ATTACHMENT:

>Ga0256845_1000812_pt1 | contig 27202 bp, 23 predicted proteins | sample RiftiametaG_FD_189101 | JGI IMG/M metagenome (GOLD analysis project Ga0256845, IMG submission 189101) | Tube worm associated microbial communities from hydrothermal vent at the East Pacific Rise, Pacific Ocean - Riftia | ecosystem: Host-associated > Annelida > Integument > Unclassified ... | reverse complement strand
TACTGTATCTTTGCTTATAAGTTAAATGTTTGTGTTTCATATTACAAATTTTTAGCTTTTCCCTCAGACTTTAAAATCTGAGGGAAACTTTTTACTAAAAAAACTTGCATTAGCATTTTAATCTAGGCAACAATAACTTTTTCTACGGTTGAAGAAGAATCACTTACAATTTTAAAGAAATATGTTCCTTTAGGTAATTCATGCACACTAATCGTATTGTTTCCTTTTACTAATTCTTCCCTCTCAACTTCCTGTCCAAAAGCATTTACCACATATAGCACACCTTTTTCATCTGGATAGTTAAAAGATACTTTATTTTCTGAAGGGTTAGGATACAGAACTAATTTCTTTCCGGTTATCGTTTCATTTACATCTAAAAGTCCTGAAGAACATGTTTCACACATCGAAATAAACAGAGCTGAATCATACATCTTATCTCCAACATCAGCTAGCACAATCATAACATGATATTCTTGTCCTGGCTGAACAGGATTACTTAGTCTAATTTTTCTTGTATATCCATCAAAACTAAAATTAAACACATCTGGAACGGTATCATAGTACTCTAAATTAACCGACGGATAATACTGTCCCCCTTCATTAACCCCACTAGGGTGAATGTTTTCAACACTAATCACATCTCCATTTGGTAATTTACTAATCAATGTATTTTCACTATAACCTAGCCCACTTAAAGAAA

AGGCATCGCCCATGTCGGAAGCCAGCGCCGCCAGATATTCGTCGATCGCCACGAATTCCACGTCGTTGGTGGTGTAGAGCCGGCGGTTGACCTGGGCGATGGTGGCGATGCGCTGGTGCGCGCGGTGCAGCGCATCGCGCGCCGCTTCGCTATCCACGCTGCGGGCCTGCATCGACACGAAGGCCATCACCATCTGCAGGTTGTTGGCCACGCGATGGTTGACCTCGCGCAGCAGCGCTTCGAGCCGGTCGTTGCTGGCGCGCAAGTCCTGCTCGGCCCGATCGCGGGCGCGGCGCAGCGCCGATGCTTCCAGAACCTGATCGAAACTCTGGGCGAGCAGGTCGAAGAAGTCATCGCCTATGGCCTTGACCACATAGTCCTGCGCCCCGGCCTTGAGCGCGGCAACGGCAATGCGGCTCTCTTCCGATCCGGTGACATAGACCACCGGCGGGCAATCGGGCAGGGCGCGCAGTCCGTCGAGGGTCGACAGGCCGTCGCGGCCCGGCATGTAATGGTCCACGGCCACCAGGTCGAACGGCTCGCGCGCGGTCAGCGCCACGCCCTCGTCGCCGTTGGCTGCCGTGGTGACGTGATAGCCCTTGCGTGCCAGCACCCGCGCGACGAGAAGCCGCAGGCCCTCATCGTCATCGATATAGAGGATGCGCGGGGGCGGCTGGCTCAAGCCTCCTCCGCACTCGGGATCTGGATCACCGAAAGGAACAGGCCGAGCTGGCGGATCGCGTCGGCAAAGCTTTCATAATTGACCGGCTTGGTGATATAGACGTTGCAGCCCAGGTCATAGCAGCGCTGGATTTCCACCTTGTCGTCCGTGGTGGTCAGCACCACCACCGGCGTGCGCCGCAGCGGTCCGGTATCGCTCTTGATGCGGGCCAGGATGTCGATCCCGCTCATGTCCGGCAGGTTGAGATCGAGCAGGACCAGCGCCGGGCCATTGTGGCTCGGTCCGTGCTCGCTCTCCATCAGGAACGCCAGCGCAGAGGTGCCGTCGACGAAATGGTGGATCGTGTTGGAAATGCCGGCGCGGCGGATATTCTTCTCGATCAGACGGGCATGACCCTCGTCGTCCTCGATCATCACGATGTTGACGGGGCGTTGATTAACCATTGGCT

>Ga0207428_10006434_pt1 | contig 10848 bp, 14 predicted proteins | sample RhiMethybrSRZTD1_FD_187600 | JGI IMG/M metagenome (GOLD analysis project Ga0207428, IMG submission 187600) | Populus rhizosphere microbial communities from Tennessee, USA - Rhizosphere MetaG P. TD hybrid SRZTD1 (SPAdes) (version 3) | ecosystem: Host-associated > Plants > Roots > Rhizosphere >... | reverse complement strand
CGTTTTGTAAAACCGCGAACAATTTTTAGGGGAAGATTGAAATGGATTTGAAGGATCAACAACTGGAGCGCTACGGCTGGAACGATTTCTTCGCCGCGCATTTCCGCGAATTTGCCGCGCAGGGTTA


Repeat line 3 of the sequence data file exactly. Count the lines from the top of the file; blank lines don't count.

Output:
AGGCATCGCCCATGTCGGAAGCCAGCGCCGCCAGATATTCGTCGATCGCCACGAATTCCACGTCGTTGGTGGTGTAGAGCCGGCGGTTGACCTGGGCGATGGTGGCGATGCGCTGGTGCGCGCGGTGCAGCGCATCGCGCGCCGCTTCGCTATCCACGCTGCGGGCCTGCATCGACACGAAGGCCATCACCATCTGCAGGTTGTTGGCCACGCGATGGTTGACCTCGCGCAGCAGCGCTTCGAGCCGGTCGTTGCTGGCGCGCAAGTCCTGCTCGGCCCGATCGCGGGCGCGGCGCAGCGCCGATGCTTCCAGAACCTGATCGAAACTCTGGGCGAGCAGGTCGAAGAAGTCATCGCCTATGGCCTTGACCACATAGTCCTGCGCCCCGGCCTTGAGCGCGGCAACGGCAATGCGGCTCTCTTCCGATCCGGTGACATAGACCACCGGCGGGCAATCGGGCAGGGCGCGCAGTCCGTCGAGGGTCGACAGGCCGTCGCGGCCCGGCATGTAATGGTCCACGGCCACCAGGTCGAACGGCTCGCGCGCGGTCAGCGCCACGCCCTCGTCGCCGTTGGCTGCCGTGGTGACGTGATAGCCCTTGCGTGCCAGCACCCGCGCGACGAGAAGCCGCAGGCCCTCATCGTCATCGATATAGAGGATGCGCGGGGGCGGCTGGCTCAAGCCTCCTCCGCACTCGGGATCTGGATCACCGAAAGGAACAGGCCGAGCTGGCGGATCGCGTCGGCAAAGCTTTCATAATTGACCGGCTTGGTGATATAGACGTTGCAGCCCAGGTCATAGCAGCGCTGGATTTCCACCTTGTCGTCCGTGGTGGTCAGCACCACCACCGGCGTGCGCCGCAGCGGTCCGGTATCGCTCTTGATGCGGGCCAGGATGTCGATCCCGCTCATGTCCGGCAGGTTGAGATCGAGCAGGACCAGCGCCGGGCCATTGTGGCTCGGTCCGTGCTCGCTCTCCATCAGGAACGCCAGCGCAGAGGTGCCGTCGACGAAATGGTGGATCGTGTTGGAAATGCCGGCGCGGCGGATATTCTTCTCGATCAGACGGGCATGACCCTCGTCGTCCTCGATCATCACGATGTTGACGGGGCGTTGATTAACCATTGGCT